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What is osteomyelitis?

Osteomyelitis is an inflammation or swelling of bone tissue. It’s most often caused by an infection. Bone infection may occur for many reasons and can affect children or adults.

What causes osteomyelitis?

Some of the causes of osteomyelitis include:

  • Osteomyelitis may be caused by a bacterial infection of the blood. This is sometimes called bacteremia or sepsis. This infection can spread to the bone. It’s most common in infants and children and usually affects their long bones such as the thighbone or upper arm bone. When it affects adults, it often involves the bones in the spine. The source of the blood infection is usually Staphylococcus aureus, although it may be caused by other organisms.
  • Osteomyelitis can also occur:
    • After an injury
    • From frequent medication injections
    • After a surgery
    • With use of a prosthetic device
    • In people with diabetes
    • In people with weak immune systems (such as those with HIV, or who are getting cancer treatment)

Osteomyelitis can have a sudden start, a slow and mild start, or may be a chronic problem, depending on the source of the infection.

Who is at risk for osteomyelitis?

Osteomyelitis can affect anyone. But, it is more common in infants, children, and older adults. People at greater risk include those with weak immune systems, recent injury, or diabetes.

What are the symptoms of osteomyelitis?

Symptoms of osteomyelitis vary, depending on the cause and whether it starts quickly or slowly. These are the most common:

  • Fever (high fever with blood infection)
  • Pain and tenderness in the affected area
  • Irritability
  • Feeling ill
  • Swelling of the affected area
  • Redness in the affected area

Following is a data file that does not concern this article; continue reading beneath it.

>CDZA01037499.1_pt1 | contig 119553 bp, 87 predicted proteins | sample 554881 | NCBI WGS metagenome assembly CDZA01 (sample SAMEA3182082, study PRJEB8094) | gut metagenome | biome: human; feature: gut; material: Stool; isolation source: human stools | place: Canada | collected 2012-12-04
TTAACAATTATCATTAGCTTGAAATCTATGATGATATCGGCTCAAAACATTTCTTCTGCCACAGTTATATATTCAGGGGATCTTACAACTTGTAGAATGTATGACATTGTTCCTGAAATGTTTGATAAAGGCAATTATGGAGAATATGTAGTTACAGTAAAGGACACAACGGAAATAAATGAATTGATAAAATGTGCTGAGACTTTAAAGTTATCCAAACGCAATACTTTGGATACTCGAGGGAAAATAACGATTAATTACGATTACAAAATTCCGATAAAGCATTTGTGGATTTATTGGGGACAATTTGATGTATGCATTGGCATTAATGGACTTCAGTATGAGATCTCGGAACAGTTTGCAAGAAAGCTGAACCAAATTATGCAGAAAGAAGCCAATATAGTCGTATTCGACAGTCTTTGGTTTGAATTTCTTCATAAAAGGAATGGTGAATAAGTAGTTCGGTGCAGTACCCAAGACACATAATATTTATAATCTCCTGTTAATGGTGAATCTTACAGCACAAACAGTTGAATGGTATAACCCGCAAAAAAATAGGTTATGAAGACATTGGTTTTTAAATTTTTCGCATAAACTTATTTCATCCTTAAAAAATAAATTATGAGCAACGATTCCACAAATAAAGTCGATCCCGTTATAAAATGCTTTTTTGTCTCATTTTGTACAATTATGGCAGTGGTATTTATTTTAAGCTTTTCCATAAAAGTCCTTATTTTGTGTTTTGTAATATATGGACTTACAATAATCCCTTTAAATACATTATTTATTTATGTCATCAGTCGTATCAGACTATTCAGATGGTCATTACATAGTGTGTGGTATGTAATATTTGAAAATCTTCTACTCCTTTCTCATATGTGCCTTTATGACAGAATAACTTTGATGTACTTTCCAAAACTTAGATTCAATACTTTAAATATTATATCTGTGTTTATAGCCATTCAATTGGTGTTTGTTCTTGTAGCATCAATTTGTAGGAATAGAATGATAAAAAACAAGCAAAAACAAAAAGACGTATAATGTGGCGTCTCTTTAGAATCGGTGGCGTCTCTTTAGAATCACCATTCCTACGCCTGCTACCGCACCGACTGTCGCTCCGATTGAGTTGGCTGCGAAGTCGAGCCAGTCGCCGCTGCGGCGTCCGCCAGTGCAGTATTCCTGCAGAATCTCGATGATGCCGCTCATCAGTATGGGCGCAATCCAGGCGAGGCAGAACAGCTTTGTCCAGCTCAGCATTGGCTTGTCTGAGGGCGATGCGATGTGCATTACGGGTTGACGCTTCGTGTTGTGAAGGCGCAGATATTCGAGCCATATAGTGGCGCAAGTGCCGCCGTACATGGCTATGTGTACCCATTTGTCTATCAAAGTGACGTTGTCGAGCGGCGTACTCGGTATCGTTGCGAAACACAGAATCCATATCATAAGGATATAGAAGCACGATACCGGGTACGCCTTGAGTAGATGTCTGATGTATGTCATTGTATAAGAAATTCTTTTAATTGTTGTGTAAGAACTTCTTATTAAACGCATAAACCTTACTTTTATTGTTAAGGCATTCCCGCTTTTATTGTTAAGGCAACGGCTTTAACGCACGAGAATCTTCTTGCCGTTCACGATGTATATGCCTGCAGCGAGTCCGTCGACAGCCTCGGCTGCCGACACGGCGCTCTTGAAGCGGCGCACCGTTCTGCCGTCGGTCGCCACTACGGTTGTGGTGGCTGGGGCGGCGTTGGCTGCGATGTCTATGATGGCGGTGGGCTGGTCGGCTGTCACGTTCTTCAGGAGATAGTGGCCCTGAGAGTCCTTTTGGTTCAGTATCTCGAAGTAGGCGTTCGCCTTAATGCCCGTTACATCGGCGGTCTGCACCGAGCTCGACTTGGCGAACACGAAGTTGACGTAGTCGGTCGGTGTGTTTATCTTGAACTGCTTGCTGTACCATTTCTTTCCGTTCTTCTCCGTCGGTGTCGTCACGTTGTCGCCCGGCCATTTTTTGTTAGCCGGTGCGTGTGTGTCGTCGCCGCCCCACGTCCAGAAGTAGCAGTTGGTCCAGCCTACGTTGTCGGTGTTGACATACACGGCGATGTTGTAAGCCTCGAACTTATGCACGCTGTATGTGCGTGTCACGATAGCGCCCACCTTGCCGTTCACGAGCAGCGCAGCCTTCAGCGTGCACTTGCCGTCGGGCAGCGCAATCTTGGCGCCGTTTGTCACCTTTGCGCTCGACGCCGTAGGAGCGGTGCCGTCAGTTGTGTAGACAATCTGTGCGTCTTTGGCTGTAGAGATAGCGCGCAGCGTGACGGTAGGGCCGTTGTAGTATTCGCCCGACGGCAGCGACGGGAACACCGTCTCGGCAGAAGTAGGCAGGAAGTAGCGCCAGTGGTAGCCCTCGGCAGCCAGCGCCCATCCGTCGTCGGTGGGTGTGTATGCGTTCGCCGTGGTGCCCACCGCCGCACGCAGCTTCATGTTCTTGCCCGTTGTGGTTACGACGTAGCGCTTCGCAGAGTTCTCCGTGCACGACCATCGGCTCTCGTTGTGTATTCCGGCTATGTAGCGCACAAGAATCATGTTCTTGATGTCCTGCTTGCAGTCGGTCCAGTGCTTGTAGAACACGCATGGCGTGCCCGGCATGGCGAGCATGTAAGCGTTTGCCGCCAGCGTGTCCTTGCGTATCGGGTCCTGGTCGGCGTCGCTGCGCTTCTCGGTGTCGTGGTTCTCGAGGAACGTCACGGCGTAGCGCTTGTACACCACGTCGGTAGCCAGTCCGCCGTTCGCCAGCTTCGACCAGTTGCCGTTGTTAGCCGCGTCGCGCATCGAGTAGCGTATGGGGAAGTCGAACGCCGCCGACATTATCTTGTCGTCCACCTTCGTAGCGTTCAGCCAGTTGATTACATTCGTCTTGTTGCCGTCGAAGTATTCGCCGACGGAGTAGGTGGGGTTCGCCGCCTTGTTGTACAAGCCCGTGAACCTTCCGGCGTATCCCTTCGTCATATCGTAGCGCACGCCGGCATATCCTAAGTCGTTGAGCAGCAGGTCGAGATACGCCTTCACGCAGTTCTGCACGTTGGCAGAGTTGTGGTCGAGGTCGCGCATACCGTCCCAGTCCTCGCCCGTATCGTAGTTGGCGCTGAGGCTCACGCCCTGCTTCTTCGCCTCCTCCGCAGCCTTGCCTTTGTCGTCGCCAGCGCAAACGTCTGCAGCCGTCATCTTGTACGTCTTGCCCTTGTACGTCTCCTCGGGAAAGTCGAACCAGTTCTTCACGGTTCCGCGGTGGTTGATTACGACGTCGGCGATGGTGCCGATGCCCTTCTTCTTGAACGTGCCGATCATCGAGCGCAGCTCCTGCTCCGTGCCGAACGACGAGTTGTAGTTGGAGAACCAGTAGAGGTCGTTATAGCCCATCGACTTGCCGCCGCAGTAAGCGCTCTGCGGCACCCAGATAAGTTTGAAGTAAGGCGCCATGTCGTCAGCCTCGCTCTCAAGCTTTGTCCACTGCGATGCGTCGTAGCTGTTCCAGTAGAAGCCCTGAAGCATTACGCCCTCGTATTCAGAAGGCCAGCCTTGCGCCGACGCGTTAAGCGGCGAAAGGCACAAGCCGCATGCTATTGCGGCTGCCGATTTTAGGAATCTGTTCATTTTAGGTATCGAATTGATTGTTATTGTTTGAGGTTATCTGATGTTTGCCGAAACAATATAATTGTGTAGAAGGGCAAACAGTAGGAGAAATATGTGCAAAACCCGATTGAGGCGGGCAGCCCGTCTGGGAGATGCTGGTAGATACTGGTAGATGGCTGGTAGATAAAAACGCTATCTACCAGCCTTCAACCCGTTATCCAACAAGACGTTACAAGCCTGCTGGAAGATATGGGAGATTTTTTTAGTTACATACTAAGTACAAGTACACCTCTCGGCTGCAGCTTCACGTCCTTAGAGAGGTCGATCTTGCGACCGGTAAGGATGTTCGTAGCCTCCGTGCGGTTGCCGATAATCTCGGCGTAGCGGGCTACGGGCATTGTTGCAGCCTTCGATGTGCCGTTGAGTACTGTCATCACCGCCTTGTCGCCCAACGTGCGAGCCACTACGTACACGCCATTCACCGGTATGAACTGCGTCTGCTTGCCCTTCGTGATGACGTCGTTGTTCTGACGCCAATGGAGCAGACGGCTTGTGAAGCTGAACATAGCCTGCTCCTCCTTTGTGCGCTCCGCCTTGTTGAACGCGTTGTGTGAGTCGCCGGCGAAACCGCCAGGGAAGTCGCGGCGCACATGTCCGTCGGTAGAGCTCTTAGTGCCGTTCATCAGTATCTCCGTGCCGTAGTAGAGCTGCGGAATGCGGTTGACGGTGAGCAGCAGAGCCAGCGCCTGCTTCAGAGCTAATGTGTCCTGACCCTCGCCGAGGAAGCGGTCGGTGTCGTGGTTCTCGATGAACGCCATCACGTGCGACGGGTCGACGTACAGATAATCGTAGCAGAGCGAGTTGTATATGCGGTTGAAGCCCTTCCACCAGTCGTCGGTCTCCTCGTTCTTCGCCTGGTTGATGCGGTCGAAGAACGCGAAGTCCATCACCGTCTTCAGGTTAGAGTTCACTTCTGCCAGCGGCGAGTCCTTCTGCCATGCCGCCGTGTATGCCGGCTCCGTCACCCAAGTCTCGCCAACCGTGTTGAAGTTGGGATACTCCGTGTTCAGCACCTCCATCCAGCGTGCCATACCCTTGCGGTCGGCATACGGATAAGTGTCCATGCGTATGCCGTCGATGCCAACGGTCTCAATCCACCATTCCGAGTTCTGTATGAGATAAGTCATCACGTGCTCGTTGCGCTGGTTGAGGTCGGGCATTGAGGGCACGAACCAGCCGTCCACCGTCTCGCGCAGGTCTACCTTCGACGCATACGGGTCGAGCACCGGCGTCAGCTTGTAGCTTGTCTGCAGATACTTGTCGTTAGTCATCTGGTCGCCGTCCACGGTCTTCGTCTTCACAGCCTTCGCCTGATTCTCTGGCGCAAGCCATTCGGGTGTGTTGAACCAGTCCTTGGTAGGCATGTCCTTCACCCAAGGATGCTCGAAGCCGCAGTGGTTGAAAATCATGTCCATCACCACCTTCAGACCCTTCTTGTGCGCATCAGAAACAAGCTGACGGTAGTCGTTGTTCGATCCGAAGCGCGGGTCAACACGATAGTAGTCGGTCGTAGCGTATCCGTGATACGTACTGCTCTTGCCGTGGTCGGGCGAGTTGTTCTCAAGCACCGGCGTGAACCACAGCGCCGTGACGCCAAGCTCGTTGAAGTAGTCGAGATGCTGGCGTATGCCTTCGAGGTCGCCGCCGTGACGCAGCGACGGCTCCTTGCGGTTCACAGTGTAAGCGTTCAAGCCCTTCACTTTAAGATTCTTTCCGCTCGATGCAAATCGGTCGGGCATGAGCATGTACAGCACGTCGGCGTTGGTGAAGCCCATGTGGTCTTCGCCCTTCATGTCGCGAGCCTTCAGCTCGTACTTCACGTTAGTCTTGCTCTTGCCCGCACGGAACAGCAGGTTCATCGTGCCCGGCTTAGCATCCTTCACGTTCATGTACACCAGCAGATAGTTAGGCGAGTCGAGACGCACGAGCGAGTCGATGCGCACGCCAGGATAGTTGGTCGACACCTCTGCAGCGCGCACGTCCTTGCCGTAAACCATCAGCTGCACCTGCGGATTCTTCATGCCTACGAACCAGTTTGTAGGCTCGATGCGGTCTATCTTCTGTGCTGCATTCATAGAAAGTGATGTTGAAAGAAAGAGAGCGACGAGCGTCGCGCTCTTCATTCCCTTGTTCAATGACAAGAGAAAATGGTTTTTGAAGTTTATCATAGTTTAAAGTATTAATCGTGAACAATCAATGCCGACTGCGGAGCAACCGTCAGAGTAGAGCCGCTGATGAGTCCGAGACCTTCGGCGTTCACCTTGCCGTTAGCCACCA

• Warmth in the affected area
  • Trouble moving joints near the affected area
  • Trouble bearing weight or walking
  • A new limp
  • A stiff back (if the spine is affected)

The symptoms of osteomyelitis may look like other medical conditions or problems. Always consult your doctor for a diagnosis.

How is osteomyelitis diagnosed?

Your health care provider will review your medical history and do a physical exam. Other tests may include:

  • Blood tests, such as:
    • Complete blood count (CBC). This test measures the size, number, and maturity of  blood cells. It’s done to check for increased white blood cells that may signal an infection.
    • Erythrocyte sedimentation rate (ESR). This test measures how quickly red blood cells fall to the bottom of a test tube. When swelling and inflammation are present, the blood's proteins clump together and become heavier than normal. So,  they fall and settle faster at the bottom of the test tube. Generally, the faster the blood cells fall, the more severe the inflammation.
    • C-reactive protein (CRP). A blood test to help find inflammation or an infection.
  • Needle aspiration or bone biopsy. A small needle is inserted into the affected area to take a tissue biopsy.
  • X-ray. This test uses invisible electromagnetic energy beams to make images of tissues, bones, and organs onto film.